Perhaps parents who have great nannies / au pairs could post abut their GREAT nannies / au pairs too (as im sure there are more of those than bad)
I dont mean to be offensive with this post but us nannies eem to get SOOO much bad press (esp this last week or so) and if the few people share their 'nightmare' experainces then it frightens those who dont have / are thinking about having a nanny.
The reality is there are alot more bad nannies than good (in my experiance!)
I also know alot of nannies, ALL of whom i would willingly leave MY baby / child with (IF i had one!) I personally know alot more bad 'employers' than i do bad 'nannies'
NannyL - I'm sure when someone feels the need to post something about wonderful about their fantastic Au Pair/Nanny, then they will!!! Not just as response to someones obvious concerns about her Au Pair!
When someone posts "My DH is horrible and I've thrown him out", there isn't a massive outcry of people posting about how wonderful their DH's are and how posts like that give DH's a bad name!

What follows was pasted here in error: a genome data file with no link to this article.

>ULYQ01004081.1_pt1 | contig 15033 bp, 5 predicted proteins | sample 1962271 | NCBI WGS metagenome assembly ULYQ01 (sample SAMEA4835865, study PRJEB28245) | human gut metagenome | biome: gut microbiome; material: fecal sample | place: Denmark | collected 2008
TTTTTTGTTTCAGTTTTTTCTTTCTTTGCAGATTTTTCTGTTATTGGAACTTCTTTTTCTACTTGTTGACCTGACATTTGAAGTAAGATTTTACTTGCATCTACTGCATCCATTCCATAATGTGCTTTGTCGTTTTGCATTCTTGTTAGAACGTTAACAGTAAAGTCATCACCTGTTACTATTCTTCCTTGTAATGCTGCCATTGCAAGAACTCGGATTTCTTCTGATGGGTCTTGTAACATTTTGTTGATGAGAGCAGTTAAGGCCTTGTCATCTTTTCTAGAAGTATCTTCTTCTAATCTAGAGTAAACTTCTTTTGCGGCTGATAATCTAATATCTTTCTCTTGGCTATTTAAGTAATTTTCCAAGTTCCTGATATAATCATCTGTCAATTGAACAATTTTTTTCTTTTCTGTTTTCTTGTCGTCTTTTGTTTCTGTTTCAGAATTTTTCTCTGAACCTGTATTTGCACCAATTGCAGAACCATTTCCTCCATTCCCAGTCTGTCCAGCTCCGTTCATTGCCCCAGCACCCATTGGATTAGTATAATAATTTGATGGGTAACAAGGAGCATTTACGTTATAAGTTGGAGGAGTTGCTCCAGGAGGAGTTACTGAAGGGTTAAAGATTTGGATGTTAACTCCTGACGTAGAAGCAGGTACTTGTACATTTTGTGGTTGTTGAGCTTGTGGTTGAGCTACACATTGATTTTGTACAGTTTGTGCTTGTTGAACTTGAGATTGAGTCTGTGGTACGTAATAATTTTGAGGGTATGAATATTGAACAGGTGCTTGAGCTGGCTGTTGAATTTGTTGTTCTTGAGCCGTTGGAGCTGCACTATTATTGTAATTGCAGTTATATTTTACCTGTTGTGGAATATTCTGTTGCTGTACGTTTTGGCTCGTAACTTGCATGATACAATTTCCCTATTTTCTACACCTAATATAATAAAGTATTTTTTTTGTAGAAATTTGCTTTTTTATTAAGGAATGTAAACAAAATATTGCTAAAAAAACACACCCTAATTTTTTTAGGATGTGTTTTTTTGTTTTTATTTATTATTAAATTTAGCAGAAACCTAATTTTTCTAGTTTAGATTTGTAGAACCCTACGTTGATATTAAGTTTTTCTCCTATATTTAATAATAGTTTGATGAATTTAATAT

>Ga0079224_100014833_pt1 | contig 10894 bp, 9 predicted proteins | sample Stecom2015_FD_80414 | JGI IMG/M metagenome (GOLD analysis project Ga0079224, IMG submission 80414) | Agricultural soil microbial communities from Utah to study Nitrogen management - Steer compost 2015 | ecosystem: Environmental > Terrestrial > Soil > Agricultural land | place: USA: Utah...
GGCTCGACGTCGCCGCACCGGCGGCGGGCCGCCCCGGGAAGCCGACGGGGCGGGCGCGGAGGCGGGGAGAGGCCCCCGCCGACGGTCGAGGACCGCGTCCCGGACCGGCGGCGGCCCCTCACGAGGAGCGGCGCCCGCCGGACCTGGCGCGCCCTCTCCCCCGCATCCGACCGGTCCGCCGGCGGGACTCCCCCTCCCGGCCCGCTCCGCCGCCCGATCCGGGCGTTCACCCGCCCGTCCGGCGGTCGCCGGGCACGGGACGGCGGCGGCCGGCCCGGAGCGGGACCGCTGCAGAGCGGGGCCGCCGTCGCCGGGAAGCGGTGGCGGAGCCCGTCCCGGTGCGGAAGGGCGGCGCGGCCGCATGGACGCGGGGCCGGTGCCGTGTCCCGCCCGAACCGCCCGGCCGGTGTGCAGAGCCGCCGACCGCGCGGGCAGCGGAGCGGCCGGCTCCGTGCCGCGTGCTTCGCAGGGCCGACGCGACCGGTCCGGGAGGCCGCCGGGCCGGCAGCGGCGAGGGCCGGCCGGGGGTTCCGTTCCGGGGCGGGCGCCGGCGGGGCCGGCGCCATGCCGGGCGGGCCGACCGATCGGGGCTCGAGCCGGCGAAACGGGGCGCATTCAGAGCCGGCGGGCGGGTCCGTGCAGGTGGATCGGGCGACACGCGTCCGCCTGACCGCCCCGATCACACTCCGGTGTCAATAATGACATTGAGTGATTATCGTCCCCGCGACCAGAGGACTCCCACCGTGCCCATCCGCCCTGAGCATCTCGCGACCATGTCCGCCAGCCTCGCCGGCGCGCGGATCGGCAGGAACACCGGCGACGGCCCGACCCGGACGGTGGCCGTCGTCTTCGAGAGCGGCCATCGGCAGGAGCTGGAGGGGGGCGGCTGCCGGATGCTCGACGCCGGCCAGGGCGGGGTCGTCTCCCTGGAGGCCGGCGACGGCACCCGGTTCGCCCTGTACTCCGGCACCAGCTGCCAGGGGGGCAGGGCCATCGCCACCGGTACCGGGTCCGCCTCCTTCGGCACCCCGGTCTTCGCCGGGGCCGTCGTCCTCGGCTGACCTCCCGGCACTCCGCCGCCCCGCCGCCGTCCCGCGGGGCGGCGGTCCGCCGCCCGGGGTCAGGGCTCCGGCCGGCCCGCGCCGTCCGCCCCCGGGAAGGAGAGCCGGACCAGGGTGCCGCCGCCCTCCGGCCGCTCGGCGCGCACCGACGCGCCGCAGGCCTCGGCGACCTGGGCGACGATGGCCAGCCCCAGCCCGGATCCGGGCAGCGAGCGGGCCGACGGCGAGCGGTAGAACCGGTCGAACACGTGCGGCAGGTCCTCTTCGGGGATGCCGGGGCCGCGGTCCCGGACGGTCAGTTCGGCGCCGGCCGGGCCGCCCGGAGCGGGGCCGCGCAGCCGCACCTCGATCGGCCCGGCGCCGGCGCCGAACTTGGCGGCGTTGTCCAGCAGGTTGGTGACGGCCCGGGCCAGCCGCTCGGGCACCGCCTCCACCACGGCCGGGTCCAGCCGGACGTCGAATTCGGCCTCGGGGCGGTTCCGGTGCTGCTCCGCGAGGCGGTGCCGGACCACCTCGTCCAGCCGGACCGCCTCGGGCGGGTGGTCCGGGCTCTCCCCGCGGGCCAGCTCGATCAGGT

NannyL - KStilleto DID post positive comments about a nanny!!!
I've worked in the nanny field and reported back to parents when I see neglectful nannies and au pairs.
I agree that nannies seem to getting bad press at the mo, but surely most people take what the press say with a pinch of salt? (though I admit that certain articles have had me Very angry)
I also agree whole heartedly about employers - it's all too frequent that nannies are expected to work longer, do extra chores and be grateful for the pitance they are payed.
I think that maybe some people employing AU pairs need to look at what they are expecting of them. Au Pairs are NOT supposed to have sole charge of children (except for occasional evening babysitting), the scheme was set up to give them a different cultural experience, and allow them to study in a foreign country. All too frequently Au Pairs are expected to fulfill a nanny role.
this thread gives me a huge de ja vous on the whole nanny/au-pair issue.